“Architecture is not about installing infrastructure, but designing ways that information is stored and moved,” says Joe Spagnoletti, CIO of US LBM, a $3 billion specialty distributor of lumber, roofing, siding, and other building materials across 30 states. “When it comes to technology, we want to stay ahead of our competition, but not our technology partners,” he says. To do this successfully requires “people who understand the business and what connects to what and where we can disintermediate competitors or change the way things work by connecting things together in ingenious ways,” Spagnoletti says. These people are the company’s architects.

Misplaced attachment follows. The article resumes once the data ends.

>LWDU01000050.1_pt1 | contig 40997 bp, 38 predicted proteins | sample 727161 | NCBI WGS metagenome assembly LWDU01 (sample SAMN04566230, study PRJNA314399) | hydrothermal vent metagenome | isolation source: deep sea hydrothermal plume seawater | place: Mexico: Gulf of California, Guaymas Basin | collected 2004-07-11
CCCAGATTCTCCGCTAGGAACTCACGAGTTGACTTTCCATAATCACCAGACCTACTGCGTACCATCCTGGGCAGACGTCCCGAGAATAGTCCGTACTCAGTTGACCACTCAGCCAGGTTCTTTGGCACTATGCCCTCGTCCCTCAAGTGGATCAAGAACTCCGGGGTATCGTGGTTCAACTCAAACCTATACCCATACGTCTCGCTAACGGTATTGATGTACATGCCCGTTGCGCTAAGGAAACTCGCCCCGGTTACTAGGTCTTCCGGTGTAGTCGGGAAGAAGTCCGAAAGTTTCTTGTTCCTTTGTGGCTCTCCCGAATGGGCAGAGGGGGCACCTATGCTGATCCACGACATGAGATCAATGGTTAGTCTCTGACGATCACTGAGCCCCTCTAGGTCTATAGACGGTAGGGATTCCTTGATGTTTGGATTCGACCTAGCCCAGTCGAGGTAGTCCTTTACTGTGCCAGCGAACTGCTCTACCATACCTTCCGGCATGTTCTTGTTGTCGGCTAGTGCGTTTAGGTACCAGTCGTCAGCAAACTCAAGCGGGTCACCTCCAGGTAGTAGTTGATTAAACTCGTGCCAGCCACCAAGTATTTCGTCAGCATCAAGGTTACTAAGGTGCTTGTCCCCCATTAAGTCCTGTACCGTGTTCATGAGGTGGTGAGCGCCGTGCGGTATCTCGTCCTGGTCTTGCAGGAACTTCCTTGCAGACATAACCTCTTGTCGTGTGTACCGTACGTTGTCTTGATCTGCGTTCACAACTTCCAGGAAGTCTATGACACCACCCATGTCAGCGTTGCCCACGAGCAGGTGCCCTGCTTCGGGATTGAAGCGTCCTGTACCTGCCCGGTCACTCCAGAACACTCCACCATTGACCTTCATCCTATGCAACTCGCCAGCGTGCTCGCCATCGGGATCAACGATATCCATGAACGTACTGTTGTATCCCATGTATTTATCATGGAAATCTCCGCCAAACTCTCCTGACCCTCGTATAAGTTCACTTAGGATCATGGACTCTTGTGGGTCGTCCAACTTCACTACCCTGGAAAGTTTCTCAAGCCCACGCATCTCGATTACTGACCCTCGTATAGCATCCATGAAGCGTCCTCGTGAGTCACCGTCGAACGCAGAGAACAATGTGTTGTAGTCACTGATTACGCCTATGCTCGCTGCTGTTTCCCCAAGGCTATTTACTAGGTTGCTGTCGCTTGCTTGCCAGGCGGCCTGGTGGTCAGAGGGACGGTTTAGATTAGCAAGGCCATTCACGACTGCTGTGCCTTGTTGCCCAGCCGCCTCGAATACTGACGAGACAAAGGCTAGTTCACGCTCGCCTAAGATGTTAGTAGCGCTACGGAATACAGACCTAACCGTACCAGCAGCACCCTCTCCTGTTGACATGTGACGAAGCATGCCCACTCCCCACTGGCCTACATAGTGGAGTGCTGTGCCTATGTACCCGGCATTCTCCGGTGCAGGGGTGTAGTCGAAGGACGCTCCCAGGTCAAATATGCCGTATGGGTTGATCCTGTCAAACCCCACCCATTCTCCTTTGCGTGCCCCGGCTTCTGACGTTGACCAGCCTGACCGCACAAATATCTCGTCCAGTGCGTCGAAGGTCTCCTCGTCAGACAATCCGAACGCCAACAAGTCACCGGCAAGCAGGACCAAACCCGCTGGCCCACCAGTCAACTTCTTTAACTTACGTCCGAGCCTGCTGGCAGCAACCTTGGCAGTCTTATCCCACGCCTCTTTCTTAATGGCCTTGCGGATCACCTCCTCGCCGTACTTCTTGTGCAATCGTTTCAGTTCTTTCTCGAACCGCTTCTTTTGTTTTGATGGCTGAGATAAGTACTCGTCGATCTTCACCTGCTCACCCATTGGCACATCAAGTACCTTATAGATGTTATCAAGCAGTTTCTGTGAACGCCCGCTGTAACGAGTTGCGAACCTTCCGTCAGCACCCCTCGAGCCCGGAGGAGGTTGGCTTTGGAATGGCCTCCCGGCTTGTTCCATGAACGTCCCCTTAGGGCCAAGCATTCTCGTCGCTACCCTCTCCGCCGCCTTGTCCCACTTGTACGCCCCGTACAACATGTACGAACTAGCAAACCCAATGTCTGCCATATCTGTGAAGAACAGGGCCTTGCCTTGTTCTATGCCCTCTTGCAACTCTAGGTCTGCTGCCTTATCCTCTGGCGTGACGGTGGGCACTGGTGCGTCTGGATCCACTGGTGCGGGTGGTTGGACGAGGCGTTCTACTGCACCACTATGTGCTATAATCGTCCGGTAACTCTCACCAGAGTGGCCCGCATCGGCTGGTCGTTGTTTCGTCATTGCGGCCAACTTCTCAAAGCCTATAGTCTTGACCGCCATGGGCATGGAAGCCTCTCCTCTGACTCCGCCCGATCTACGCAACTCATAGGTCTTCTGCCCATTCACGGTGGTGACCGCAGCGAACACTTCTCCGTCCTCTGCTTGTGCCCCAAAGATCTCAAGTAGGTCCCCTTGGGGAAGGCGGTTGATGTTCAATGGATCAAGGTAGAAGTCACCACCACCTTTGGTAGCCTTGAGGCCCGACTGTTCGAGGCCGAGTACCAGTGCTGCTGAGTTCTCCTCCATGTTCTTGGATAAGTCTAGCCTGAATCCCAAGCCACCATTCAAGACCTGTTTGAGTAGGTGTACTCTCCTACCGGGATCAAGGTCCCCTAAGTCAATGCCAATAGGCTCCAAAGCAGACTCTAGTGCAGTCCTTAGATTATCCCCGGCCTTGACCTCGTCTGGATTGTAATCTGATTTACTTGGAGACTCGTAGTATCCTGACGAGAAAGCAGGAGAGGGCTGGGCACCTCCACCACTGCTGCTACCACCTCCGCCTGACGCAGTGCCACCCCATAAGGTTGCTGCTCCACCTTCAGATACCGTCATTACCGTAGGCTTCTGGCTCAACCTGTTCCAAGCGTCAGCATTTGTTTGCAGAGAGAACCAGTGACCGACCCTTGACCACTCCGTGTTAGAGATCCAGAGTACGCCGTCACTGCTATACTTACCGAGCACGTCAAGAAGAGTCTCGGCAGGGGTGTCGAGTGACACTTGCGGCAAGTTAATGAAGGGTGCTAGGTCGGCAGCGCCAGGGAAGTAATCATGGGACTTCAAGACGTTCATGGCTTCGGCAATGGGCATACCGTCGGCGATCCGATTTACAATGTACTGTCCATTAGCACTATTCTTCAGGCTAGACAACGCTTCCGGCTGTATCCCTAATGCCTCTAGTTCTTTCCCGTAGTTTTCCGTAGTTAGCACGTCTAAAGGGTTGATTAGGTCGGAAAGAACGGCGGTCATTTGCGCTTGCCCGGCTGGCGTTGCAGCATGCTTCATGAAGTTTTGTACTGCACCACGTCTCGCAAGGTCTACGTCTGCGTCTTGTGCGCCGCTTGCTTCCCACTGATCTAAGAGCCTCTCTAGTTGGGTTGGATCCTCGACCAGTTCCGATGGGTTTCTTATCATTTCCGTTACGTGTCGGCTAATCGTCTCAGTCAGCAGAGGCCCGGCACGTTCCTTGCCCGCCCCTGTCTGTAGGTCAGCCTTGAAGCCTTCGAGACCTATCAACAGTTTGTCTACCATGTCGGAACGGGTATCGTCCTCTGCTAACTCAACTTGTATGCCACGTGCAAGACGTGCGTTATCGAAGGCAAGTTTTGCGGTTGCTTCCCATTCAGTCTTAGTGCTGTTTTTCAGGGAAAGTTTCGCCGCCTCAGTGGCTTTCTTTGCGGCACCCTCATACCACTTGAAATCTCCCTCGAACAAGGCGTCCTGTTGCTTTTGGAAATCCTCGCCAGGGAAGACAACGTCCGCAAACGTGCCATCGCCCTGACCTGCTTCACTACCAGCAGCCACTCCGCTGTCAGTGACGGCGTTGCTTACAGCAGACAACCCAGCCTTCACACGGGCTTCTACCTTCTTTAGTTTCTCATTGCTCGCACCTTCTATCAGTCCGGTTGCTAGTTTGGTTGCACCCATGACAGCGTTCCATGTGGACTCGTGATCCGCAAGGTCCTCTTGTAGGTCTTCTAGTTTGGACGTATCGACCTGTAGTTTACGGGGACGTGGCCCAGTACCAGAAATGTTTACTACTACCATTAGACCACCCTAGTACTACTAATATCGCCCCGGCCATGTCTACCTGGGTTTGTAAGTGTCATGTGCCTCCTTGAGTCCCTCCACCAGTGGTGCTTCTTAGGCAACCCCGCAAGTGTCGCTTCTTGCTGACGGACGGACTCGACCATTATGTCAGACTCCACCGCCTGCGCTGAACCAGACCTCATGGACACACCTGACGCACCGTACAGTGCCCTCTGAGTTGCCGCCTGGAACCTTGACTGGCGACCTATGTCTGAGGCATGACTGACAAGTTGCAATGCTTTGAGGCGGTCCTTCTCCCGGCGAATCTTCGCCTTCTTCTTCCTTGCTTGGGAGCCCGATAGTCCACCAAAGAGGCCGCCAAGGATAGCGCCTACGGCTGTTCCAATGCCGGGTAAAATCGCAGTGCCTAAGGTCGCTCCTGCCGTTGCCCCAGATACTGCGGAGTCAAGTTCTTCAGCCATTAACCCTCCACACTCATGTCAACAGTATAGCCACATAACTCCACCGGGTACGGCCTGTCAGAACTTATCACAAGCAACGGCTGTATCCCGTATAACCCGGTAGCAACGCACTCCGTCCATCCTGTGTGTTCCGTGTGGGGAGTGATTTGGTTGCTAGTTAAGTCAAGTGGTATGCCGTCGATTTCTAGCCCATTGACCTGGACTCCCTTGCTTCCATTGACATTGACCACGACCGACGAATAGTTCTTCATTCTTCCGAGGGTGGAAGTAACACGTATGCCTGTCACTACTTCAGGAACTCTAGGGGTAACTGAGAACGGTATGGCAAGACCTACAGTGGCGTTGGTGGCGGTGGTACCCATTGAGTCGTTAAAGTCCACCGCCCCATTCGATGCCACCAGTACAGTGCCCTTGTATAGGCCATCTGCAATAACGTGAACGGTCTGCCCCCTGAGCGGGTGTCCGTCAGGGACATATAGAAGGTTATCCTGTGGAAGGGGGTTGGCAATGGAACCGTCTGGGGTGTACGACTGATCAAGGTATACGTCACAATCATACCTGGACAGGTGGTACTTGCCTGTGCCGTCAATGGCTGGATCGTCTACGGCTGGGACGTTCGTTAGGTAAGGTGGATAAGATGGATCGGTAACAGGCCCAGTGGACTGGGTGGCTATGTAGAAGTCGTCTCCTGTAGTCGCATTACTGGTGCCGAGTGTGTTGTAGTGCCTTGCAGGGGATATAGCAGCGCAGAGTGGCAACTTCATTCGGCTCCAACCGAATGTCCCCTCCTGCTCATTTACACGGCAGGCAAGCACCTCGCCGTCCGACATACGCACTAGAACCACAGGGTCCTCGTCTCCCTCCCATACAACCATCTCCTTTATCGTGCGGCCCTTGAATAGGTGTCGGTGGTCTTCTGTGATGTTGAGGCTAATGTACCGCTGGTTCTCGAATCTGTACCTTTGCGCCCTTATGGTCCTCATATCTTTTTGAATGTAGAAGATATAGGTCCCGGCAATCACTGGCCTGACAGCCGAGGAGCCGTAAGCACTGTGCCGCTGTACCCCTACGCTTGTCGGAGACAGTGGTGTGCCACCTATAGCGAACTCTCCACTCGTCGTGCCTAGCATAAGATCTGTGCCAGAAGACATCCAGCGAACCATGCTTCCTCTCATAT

Reflecting on my past day and a half attending AGENDA19, I am happy to share that I feel immersed with intelligence. AGENDA is an annual business leadership conference focused on driving organizations forward in changing times.
The overarching theme for our AI/ML sessions was “Where Companies are Winning with Digital” and it was covered in two segments:
Over the past two weeks, I have been to two supply chain events and at each of them autonomous mobile robots were a focal point. The first was LogiMat, an international trade show for Intralogistics, held in Stuttgart Germany. LogiMat is a massive event, with over 60,000 attendees and exhibitors across all aspects of supply chain and logistics. Notable autonomous mobile robotics exhibitors included 6River Systems, Geek+, Magazino, and GreyOrange.
Before diving into the key actions you can follow to transform your procurement organization, let’s consider a recent scenario I heard from a client. This will give you a better picture of the kinds of problems the key actions provided further in this article can help you tackle.